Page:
"Now it is a curious coincidence, that every one of these objects, which are so fervently sought for by the Roman Catholics in 1824, were actually carried into execution in 1687 and 1688, when the Roman Catholics had unrestrained power in Ireland; and with the permission of the House I shall mention how this was effected, and its consequences. In the year 1687, when Lord Tyrconnell was appointed Lord Lieutenant of Ireland, and when it was determined in King James's cabinet to root out the Protestant Establishment in Ireland, the first act of his administration, in order to secure this object, was to remove every Protestant from the administration of justice. The Protestant judges were accordingly removed from the bench, Protestant magistrates from the commission of the peace, Papists were put into their places; every office of justice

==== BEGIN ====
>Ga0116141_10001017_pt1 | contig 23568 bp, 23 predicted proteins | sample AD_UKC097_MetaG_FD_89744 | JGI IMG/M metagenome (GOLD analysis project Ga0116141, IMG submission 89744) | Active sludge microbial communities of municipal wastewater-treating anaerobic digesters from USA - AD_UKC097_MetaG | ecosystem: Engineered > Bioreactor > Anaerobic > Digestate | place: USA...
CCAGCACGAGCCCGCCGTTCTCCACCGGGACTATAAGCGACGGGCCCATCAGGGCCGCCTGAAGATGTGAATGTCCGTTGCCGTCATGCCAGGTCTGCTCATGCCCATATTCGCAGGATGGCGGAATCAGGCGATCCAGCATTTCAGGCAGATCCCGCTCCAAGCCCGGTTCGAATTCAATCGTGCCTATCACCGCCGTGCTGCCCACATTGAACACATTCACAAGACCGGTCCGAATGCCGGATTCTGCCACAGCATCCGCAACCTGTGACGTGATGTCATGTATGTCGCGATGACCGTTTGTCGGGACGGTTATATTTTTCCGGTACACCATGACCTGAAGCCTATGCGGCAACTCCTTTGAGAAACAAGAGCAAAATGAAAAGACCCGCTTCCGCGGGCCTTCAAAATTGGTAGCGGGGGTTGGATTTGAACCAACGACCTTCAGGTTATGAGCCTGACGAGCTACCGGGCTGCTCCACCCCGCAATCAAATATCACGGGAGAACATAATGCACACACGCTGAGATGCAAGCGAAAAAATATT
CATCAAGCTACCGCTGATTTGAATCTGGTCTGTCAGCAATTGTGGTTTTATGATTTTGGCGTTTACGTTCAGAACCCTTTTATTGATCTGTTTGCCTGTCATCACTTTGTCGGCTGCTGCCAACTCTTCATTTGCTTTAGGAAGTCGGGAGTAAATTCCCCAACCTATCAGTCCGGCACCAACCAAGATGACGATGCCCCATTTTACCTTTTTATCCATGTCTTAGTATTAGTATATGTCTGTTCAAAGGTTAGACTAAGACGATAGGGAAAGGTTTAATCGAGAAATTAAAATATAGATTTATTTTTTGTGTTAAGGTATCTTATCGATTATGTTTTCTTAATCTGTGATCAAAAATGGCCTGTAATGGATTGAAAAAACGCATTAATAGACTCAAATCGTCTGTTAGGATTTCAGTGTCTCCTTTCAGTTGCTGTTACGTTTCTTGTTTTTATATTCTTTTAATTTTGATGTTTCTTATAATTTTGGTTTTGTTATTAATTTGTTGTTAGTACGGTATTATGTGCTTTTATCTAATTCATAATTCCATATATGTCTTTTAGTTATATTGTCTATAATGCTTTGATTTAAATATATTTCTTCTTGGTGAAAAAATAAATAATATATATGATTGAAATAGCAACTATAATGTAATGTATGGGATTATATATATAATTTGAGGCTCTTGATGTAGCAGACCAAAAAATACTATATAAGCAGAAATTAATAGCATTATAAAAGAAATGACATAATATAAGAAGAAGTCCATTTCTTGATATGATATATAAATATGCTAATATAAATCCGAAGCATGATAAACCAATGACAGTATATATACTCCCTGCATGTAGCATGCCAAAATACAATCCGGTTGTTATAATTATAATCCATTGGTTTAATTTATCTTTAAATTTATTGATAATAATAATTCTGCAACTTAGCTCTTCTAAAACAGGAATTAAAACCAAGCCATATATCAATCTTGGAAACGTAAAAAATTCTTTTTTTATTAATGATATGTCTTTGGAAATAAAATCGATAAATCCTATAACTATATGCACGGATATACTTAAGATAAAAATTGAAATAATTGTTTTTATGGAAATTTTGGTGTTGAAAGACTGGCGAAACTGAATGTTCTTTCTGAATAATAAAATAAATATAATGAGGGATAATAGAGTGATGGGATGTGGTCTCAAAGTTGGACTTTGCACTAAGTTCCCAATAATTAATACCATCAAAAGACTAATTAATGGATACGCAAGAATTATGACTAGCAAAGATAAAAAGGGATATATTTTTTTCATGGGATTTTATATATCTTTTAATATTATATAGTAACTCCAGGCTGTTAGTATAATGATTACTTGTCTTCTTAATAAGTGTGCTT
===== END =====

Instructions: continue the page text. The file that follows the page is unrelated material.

from a sheriff to a constable was filled by a Papist.

"Having succeeded in getting complete power over the lives and properties of the Protestants by the appointment of Roman Catholic ministers of justice, the next object of attack was against the corporations. Accordingly, to use the language of the Roman Catholic petition, the corporations were all disfranchised; their charters were taken away, and new charters given, by which the king reserved to himself the power of displacing any mayor, alderman, or burgess. The corporations, therefore, became the slaves of the king's will, and by displacing all the Protestant members, and filling up their places with Papists, he in fact secured to himself a complete and uncontrollable power over the legislature, and commanded the corporations to return such men to Parliament as best suited his purpose.